Strategic planning efforts can produce high levels of anxiety in organizations. Worry is caused when new thinking changes the status quo leaving large numbers of folks concerned about the value of what they contribute in the new set of priorities. Since usually a smaller number of folks have been part of crafting the new strategic direction, the majority lack a deep understanding of the need to embrace a new direction. Long-range planning efforts often fail because the majority shun rather than embrace new thinking because they fear the changes it might bring.
There are many ways to ensure your new thinking is fully embraced. Set context repeatedly.
First, what is strategic context? Strategic context should simply communicate the whys for change and includes three elements from your strategic planning:
- How are we doing today and what are the beliefs about future success (the strategic assessment)?
- What are we ultimately striving to achieve (the long-range vision of success)?
- How do we plan to transform over time to achieve our ultimate goals (the strategic plan)?
When a new strategic direction is introduced, these three elements are typically covered in detail, but once management’s focus turns to implementation, it is seldom discussed. One and done context setting just isn’t enough for the majority who, upon listening to it the first time are only listening for “How is this going to change what I do?”.
The implementation phase of the strategic plan may be lengthy. For big organizations or for a significant strategic goal, it may be 18 to 24 months before new strategic objectives are operational. Even for smaller, more agile entities, implementation requires focused effort where repeating strategic context is required. For many, this will be the first time they will be listening for “What are the new goals I should be focused on?”.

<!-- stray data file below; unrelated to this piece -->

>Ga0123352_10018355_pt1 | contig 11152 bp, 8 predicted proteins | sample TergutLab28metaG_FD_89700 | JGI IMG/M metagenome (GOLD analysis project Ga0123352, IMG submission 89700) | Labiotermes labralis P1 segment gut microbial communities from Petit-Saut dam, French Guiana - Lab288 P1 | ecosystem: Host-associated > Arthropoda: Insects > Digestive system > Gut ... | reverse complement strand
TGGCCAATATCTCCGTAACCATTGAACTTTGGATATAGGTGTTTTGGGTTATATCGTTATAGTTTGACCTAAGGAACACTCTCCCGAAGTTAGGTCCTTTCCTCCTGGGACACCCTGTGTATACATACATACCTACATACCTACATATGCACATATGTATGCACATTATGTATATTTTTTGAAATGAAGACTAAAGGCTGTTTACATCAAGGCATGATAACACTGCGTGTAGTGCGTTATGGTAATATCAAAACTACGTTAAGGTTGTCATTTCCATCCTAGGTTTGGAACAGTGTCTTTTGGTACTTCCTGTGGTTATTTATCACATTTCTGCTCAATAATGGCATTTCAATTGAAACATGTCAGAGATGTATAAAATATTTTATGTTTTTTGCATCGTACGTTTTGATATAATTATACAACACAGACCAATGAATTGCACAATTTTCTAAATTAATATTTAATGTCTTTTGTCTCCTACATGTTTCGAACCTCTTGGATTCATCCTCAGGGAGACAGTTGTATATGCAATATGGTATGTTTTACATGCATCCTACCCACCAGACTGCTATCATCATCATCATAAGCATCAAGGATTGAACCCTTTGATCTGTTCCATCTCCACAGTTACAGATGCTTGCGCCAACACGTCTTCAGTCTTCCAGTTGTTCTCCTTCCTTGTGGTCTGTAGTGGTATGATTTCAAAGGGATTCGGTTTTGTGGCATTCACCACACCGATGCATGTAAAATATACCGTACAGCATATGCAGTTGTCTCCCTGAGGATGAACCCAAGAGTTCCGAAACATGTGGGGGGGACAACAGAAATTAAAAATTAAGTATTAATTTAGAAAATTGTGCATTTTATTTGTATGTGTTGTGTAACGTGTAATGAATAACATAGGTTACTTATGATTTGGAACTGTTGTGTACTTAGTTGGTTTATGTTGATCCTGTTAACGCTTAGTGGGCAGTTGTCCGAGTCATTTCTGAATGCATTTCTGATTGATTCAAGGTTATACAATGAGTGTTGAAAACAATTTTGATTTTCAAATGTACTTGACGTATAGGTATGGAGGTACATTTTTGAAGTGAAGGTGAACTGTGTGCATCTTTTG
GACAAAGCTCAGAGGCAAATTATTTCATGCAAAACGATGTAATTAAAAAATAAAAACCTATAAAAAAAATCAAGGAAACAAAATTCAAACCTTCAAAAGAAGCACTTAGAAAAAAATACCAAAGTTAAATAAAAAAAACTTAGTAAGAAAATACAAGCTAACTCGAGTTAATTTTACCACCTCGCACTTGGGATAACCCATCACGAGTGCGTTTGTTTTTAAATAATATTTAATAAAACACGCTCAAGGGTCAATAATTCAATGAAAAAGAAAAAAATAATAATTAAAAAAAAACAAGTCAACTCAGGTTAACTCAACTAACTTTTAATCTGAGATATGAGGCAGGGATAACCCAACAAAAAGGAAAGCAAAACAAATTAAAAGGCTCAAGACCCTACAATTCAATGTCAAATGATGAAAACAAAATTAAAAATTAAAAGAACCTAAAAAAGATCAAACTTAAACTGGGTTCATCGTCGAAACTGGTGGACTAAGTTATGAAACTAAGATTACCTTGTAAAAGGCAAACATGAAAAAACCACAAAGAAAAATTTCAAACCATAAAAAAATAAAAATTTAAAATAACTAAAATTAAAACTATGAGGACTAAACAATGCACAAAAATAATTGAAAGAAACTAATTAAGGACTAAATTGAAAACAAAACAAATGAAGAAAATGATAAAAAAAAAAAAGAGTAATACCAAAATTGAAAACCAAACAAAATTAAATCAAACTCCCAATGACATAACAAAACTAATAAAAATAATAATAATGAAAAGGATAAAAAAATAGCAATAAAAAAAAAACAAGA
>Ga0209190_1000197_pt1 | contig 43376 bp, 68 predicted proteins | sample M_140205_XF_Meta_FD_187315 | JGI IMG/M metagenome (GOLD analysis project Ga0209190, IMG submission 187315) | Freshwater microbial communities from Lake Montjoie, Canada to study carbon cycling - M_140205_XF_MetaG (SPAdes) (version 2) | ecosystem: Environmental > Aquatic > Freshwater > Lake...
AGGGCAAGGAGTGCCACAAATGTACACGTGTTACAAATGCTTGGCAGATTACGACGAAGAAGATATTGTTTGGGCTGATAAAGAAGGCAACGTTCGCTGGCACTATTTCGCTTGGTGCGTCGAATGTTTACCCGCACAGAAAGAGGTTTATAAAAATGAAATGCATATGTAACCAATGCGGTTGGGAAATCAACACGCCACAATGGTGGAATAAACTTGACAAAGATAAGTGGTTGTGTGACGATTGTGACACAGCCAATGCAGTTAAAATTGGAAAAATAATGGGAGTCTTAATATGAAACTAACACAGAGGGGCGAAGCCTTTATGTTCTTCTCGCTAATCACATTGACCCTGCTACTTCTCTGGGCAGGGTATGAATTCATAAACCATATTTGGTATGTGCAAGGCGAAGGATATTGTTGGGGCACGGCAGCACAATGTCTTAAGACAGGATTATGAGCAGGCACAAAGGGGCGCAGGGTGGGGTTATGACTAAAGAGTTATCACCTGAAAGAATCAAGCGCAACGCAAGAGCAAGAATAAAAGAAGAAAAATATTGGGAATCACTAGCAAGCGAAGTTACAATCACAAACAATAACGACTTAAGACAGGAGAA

Context is also needed at decision points during the first phase of implementation.
- When ideas are vetted and detailed action plans are formulated, context is needed to align plans with the strategic goals.
- When changes in operations are clearly defined and allocation or reallocation of resources are made, context provides the decision-filter to quickly move to consensus on these shifts in process or priorities.
We see great implementation planning efforts flop at this stage because they stray from their original charter because it was not used as decision-criteria before finalizing a recommendation or presenting a detailed implementation plan. Take time to review the strategic context and increase confidence.
Finally, early or significant results (quick or big wins) also provide opportunities to celebrate and tie efforts back to the strategic plan in a meaningful way. Strategic context at these times helps to connect the dots between the long-range planning efforts and the hard work of implementing it (more on this in the next blog post).
Those that have worked tirelessly to develop the strategic plan have fully internalized it and don’t always see the need to restate all the assumptions and underlying beliefs. Yet, when they fail to provide ongoing stewardship of the planning activities, they effectively create a disconnect between strategic thinking and strategic goals.
Provide detailed context at the onset and abbreviated context throughout the implementation phase, at all decision-making points and as for quick and big wins to ensure brilliant strategies take hold within your organization and become a reality.
Read the next in this series.
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